Yesterday, Today And Beyond: The Church in the Heart of Liverpool - By Dr Bryan Cowling

As local histories go, they don't come more detailed than Yesterday, Today and Beyond. But as parishes go, they don't come more packed with history than St Luke’s, Liverpool. 

A hub of early Sydney, with a foundation stone laid by Governor Macquarie and home to Thomas Moore (whose bequest the Diocese still benefits from today), Liverpool and its church, St Luke's, has a rich story. I was at the bicentennial service in October last year where the celebrations were nothing less than jubilant and showcased the church as it is today. 

Twelve months later, this book showcases all that went before. We have reason to be grateful that this project was in the hands of Dr Cowling in his retirement. His attention to detail and the varied illustrations and vignettes of this book will please the history buffs among us and, more importantly, give us cause to be thankful to God for how he has worked in and through his people over 200 years. 

The chronological layout of the book was perhaps the best way to handle such a detailed work as this but it reaches beyond events into the lives of the thousands upon thousands of people who have links in some way to St Luke's.

Past parishioners include familiar names such as Richard Sadlier, after whom a suburb is named, as well as the Bossley family – who lived at a property called Edensor and are now remembered by those living around Bossley Park and Edensor Park. 

A more recent parishioner has his name marked with a suburb and a memorial along the Remembrance Drive that links Liverpool with Canberra. Just outside of Lake George you will find the name of John Edmundson VC. John attended Sunday School at St Luke's where, according to the book, he impressed his teachers with “his quietness, upright behaviour, kindness to others, humility and a firm grasp of his Christian belief”. 

It was less than 20 years later, in 1941, that Edmundson helped lead a bayonet attack on a German machine-gun post in Tobruk. He was killed, but not before he had saved his commanding officer's life and ensured the success of the mission. 

A generation before, the well-known World War I chaplain, the Rev Reginald Pitt-Owen, had been assistant minister at St Luke's. I learned from the book that as well as being one of the first chaplains to serve in the Great War, he was also one of the last to leave. 

Broken physically by being shelled and gassed, Padre Pitt-Owen also recognised the suffering of those who were in the grip of what we now call PTSD. He probably knew it himself, as the book records one black day on the Somme in 1916 when "...another chaplain and I went out one morning after one of those nights when our boys had been over to take the German trenches and with a burial party from one of the camps we dug graves for 143 brave boys who had gone down in the fight. 52 of them we were able to identify. Oh God, shall we ever forget that work!"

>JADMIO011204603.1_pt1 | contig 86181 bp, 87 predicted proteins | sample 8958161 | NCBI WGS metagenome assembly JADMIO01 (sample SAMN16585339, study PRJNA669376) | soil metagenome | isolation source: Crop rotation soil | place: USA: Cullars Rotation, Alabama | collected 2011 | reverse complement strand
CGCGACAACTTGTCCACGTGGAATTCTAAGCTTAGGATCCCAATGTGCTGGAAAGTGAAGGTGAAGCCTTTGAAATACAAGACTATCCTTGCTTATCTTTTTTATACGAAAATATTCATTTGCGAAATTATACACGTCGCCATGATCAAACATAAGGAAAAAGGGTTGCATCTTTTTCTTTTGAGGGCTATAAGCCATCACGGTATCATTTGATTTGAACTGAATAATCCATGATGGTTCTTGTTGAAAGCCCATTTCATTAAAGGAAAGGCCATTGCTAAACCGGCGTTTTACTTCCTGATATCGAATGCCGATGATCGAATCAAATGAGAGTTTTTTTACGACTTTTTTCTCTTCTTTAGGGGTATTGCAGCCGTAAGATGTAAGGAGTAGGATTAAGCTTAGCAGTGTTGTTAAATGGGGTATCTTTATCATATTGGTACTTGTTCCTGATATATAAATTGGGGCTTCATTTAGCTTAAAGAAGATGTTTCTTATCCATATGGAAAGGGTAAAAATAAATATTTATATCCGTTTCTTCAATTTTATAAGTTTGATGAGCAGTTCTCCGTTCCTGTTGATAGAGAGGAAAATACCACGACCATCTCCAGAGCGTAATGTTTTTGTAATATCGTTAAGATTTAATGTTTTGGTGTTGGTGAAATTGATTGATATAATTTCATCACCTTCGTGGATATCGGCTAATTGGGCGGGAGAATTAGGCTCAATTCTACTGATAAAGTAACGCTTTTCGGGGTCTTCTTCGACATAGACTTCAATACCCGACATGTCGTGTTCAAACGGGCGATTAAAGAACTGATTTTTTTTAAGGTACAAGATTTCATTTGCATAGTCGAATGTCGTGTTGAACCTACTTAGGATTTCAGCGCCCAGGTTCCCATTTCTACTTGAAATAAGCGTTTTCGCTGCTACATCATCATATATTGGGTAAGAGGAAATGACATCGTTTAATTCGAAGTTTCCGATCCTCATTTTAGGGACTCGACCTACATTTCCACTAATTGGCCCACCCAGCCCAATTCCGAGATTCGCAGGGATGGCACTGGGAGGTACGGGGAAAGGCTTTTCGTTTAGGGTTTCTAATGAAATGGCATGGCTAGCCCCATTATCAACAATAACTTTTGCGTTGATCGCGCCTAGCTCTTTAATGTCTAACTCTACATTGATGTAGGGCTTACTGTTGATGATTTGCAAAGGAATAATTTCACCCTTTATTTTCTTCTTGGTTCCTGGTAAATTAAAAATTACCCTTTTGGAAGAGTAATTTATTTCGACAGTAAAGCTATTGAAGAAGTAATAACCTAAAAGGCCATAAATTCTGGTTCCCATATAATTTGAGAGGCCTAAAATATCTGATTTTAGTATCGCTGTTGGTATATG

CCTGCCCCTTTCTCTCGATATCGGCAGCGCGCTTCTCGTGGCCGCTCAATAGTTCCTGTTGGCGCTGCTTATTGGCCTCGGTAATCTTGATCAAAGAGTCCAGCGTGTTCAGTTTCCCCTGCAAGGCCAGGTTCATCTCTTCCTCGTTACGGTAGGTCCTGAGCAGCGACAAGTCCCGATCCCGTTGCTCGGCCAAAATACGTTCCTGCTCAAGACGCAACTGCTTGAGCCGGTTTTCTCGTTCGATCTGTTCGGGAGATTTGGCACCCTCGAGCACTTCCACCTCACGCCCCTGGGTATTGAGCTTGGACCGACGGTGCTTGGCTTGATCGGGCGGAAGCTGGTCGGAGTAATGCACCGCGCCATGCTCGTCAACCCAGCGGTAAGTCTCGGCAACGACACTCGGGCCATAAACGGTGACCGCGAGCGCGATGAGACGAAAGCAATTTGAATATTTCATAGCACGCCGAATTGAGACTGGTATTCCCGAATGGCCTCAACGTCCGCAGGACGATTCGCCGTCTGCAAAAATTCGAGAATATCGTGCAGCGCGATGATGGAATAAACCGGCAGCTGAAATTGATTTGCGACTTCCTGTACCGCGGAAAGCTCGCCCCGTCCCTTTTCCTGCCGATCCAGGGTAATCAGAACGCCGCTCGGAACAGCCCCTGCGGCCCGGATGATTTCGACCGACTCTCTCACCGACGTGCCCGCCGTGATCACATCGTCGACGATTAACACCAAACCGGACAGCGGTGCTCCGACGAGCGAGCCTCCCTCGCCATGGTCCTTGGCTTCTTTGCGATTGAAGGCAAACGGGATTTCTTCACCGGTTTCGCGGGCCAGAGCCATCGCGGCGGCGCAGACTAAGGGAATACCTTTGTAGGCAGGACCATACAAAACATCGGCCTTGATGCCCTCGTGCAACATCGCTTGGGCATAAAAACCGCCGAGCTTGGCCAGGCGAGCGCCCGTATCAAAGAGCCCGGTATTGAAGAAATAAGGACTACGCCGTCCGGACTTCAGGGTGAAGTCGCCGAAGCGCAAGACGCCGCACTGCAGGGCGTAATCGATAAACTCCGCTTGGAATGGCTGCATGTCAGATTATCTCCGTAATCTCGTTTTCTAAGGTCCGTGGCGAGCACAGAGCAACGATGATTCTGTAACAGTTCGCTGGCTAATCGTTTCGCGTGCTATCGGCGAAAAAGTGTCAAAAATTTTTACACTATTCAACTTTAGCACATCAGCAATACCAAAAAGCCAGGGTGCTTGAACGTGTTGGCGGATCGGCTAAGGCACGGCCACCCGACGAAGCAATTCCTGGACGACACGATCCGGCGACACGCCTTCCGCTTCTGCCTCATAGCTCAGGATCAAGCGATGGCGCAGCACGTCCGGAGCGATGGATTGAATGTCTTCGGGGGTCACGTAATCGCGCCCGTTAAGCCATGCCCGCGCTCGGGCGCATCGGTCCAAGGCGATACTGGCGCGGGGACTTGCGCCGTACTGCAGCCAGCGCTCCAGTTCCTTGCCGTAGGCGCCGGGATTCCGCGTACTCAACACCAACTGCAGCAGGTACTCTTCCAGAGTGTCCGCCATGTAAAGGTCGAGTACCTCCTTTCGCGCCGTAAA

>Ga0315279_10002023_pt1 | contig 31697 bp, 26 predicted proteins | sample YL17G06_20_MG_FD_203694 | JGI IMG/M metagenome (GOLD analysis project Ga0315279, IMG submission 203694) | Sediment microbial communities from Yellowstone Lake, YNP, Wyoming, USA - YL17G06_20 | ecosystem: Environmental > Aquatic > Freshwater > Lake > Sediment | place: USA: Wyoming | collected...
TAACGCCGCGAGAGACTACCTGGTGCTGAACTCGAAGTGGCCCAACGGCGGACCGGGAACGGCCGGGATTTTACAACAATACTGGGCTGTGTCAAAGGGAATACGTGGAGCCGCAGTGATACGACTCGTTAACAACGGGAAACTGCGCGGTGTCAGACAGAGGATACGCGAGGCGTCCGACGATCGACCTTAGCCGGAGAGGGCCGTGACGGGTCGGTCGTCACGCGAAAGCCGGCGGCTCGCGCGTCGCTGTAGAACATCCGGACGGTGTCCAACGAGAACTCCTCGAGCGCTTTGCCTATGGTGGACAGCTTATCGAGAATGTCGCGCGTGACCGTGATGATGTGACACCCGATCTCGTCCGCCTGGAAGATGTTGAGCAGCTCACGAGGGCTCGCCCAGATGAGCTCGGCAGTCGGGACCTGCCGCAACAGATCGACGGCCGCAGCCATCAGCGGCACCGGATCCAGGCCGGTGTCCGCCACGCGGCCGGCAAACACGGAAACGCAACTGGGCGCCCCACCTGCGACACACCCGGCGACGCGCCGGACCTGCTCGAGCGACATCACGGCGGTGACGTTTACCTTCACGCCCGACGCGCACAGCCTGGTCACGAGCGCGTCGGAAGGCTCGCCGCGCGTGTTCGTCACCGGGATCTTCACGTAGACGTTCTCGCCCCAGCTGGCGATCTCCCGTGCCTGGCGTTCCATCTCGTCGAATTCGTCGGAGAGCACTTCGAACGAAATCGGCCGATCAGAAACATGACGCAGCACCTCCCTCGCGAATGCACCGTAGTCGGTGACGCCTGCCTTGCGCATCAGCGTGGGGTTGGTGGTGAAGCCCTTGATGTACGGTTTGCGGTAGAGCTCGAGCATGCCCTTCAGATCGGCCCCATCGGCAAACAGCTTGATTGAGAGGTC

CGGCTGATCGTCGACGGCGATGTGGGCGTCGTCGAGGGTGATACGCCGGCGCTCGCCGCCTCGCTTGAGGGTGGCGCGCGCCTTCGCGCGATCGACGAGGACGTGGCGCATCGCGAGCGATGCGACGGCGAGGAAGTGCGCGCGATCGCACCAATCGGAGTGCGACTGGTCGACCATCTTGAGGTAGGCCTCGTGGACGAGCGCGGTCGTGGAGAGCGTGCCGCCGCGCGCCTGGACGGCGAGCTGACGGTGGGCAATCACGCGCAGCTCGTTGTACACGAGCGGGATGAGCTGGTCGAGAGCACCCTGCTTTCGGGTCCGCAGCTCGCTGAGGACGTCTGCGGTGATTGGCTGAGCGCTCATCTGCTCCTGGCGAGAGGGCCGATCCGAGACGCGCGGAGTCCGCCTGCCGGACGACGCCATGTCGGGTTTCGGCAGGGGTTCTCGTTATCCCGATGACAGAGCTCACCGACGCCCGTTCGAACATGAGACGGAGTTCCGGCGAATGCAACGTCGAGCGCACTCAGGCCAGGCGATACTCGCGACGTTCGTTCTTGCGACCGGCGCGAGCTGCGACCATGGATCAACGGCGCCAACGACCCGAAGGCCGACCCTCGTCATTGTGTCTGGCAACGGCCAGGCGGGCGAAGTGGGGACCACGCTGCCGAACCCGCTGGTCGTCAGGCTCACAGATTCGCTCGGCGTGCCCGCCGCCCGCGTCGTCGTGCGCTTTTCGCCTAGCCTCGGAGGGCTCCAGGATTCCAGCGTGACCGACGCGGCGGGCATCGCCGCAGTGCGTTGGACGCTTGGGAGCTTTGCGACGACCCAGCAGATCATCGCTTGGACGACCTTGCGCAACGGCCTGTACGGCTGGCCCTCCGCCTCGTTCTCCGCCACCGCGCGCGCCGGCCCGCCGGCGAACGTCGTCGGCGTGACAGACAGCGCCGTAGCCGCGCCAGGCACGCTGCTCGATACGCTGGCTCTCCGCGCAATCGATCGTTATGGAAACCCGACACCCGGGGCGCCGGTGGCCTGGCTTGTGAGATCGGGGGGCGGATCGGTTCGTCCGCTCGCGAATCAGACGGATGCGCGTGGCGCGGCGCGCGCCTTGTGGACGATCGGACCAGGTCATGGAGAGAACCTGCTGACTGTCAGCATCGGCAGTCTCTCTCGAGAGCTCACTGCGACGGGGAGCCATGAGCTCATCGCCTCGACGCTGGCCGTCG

The book is dotted with such vignettes, some significant and others more prosaic, but all well-researched and attractively presented. I am naturally interested in the history, knowing several of the St Luke's figures – including former occupants of the rectory, the Rev Jim Ramsay and his wife Lesley. 

However, even those unconnected with the church will find Yesterday, Today and Beyond a good read. The most fitting bookend to this review is the fact that Dr Cowling's work, to be launched this month amid the pandemic of COVID-19, shares the same fate as the centenary history 100 years ago. 

On St Luke's Day, October 18, 1919, there were great celebrations including a centenary souvenir booklet. As Dr Cowling records, "It must have only been days later when the global influenza epidemic struck Liverpool. How do I know that? Within a week, in order to minimise its impact, people were urged to wear face masks and public assemblies were banned." 

You could say it is history repeating itself, but I prefer to say, with the writer of Ecclesiastes (ch 1 v9), “What has been will be again, what has been done will be done again; there is nothing new under the sun”.

Yesterday, Today And Beyond: The Church in the Heart of Liverpool can be purchased online or by contacting the church on 0466 577 657. 

Authors Note: Photos are from the Bicentennial service in October 2019.